Pre-assessing what students know about the brain is a fantastic way to get things rolling on introducing the growth mindset. Then the guess box is a critical thinking activity that can be used across subject areas. I also love the visuals on how other teachers have shown students how neurons are connected in their brains. A great project for my 5th grade lovelies is having them study these wonderful figures from history like Fredrick Douglas and explaining and analyzing how they had growth mindsets or how they didn't. So many great ideas packed into chapter 8! I know I'll be referencing it all year long.

    ReplyDelete
  15. I thought the brain activity would be a great way to begin the year. The illustrations were excellent and helped us to see different ways of thinking from the students. This chapter had so many great techniques and games to use to inform the students and teacher. The guess box demonstration is a great visual for the students to relate to. I am so doing this activity...what fun. I have done the neuron activity in class when teaching science, but not to this extent. I loved the additional ideas to go along with this demonstration. It was amazing to hear the comment made from the girl on nutrition and the functions of the brain. She actually applied her knowledge and was critical thinking about how she was going to fix her breakfast before the test. (Sweet) I can't wait to use these strategies to teach about out brains. The posters and graphic sheets provided on the website are extremely useful in teaching these lessons. These are excellent strategies to use to teach the function of the brain.

    ReplyDelete
  16. I love the bloggers idea of printing the growth mindset quotes and framing them in dollar store frames! I pledge to make learning about the brain and the growth mindset a continuous action that I will do as the principal. I hope you see it in the announcements, the newsletters, and how I talk with kids. The activities were so straight forward and kid friendly. Walking through a forest for the first time and relating that to building a thought/learning was very powerful for me.

    ReplyDelete
  17. I'll be using the blank reassessment of students' brain knowledge! I can't wait to see what students create. I will share the reassessments with students. The Attributes of a _______. What a great way to get your brain working!! Another activity that I will use. Introducing the growth mindset terminology throughout the school, will be great for our students. I loved the choices for teaching perseverance through literature and games. Facing failure is a struggle for many. How much better could our little ones be for our future society, if we allow opportunities to discuss failure.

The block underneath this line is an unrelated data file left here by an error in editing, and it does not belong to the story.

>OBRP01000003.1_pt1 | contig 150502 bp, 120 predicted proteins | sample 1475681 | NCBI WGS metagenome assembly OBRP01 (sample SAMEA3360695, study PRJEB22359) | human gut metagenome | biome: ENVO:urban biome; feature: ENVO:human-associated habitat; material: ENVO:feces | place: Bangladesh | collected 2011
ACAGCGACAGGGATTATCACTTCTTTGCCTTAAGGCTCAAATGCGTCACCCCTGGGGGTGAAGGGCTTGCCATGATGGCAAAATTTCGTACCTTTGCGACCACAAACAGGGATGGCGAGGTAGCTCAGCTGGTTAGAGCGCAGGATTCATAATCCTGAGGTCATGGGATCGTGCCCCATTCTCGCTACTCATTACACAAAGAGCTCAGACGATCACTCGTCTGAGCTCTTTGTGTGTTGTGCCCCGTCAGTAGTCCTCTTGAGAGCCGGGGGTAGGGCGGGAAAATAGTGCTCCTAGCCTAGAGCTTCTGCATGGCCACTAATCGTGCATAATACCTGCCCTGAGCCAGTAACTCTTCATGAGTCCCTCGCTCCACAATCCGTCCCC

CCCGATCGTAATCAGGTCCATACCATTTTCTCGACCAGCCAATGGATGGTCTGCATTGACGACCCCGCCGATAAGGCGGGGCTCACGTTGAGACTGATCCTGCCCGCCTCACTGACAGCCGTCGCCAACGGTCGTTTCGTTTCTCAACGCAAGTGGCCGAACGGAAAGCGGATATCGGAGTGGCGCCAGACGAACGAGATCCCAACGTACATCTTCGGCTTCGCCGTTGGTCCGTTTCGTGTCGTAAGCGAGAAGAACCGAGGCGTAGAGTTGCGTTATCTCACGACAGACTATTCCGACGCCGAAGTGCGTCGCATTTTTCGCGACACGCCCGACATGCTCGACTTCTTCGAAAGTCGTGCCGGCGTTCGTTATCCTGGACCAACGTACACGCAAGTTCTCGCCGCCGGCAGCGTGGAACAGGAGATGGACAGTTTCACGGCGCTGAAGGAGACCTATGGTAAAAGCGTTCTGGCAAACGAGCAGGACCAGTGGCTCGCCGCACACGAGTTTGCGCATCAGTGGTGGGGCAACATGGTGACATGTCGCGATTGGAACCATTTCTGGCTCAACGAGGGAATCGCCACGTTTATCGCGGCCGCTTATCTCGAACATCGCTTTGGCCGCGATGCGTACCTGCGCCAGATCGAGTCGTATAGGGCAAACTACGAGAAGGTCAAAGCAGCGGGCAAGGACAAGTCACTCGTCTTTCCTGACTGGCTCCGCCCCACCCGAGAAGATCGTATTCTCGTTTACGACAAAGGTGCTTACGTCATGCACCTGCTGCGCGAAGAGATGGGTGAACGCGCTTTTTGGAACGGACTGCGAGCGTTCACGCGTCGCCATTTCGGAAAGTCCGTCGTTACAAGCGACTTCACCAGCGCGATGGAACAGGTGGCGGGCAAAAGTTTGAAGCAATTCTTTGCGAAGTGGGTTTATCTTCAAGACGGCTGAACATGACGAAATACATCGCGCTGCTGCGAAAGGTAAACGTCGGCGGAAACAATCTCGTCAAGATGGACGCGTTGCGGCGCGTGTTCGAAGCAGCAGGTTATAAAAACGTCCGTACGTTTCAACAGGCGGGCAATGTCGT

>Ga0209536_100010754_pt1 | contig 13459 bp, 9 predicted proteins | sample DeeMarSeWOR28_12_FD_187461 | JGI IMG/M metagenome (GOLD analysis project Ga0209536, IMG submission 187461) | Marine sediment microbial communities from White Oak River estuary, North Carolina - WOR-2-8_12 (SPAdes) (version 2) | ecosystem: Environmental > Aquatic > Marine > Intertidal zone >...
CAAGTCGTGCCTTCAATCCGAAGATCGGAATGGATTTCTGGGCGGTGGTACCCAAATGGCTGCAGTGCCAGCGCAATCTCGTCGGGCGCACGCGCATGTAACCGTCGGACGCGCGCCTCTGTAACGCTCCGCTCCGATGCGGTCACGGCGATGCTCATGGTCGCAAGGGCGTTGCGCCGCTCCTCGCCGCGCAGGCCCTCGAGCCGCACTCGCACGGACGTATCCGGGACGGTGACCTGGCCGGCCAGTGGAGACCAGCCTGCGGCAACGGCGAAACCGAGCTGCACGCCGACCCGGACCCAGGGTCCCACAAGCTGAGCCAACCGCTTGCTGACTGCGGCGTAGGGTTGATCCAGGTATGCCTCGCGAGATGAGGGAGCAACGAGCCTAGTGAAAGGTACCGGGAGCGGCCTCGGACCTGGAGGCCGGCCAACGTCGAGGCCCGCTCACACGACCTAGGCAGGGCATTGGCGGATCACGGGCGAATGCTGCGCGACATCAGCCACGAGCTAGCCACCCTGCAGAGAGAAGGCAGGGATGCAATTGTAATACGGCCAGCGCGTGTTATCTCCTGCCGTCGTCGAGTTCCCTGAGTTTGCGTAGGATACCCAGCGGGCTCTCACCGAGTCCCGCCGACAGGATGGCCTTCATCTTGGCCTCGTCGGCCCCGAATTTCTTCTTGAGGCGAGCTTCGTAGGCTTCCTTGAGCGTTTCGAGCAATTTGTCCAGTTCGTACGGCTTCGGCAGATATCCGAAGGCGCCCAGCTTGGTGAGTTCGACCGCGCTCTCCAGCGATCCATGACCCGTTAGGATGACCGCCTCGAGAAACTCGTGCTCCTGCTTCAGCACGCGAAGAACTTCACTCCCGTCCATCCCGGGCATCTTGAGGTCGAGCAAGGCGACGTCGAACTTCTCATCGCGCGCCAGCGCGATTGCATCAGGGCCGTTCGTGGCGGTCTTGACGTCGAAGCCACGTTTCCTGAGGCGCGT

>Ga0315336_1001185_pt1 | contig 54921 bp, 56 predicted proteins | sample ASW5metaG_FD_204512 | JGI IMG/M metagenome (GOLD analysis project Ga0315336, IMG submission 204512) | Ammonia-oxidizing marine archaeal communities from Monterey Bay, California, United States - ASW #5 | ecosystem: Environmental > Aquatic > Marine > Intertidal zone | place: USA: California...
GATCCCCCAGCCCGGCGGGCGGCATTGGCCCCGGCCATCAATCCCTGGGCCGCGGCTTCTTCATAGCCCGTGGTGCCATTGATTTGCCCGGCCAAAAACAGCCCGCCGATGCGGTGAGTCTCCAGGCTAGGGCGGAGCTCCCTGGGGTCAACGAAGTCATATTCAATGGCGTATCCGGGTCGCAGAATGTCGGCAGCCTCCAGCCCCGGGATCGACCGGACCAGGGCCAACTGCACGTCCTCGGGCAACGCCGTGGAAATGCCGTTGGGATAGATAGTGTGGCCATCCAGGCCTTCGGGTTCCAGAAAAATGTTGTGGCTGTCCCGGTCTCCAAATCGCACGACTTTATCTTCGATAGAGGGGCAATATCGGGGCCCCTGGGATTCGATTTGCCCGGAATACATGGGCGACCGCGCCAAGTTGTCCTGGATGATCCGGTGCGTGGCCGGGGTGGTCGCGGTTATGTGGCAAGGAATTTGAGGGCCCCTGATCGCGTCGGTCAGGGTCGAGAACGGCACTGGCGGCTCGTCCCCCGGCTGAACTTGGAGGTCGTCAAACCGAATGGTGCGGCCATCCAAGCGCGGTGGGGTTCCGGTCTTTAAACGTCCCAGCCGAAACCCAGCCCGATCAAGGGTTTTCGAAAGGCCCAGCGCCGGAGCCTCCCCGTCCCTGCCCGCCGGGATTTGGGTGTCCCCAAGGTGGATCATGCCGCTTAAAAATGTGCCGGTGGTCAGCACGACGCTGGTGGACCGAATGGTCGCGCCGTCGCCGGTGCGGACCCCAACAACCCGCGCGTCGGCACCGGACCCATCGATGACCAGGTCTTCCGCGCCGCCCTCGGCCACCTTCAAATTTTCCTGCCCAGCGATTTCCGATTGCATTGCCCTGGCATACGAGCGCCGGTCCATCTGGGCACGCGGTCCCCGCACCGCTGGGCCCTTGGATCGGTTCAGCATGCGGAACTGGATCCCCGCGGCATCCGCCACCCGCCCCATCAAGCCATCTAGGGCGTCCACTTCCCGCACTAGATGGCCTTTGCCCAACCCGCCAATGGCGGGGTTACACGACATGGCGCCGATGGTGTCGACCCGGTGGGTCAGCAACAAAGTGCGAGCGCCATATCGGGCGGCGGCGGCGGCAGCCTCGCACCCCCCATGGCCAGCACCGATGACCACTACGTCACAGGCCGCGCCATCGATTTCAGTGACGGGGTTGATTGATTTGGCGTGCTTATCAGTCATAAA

ReplyDelete
  18. It is hard to write when I work with such a team of people that have well stated the learning from reading this book. I finished a long time ago but getting to the blogging has proven slow. I want to show insight yet I see my thoughts all over the place. So today I heard this song that j think really expresses the attitude of someone who has integrated the growth mindset into attitude and not just book reading.
    https://m.youtube.com/watch?v=XmTmTMcdxOs

    ReplyDelete
  19. Well it won't link lol... For King and Country and the song is Not Over Yet. Yep that power of YET!!!

    ReplyDelete
  20. I love the 'brain pre-assessment'. with the example of Vierra that knew so much about the brain, this is a clear picture of those that have been introduced to an idea or subject before and have prior knowledge and those that are just giving their best guess. It isn't that she was any smarter, if everyone had a grandmother that was a surgeon they would all have a basis to go off of and build upon.

    ReplyDelete
  21. I can't wait to do the "guess box" with my kiddos and all the possible answers they come up with. Then make the big connection to the brain.

    ReplyDelete
  22. In our effort to teach students about the brain I think it the most important work comes from every adult in the building in being a positive role model of optimism and the true power of YET!

    ReplyDelete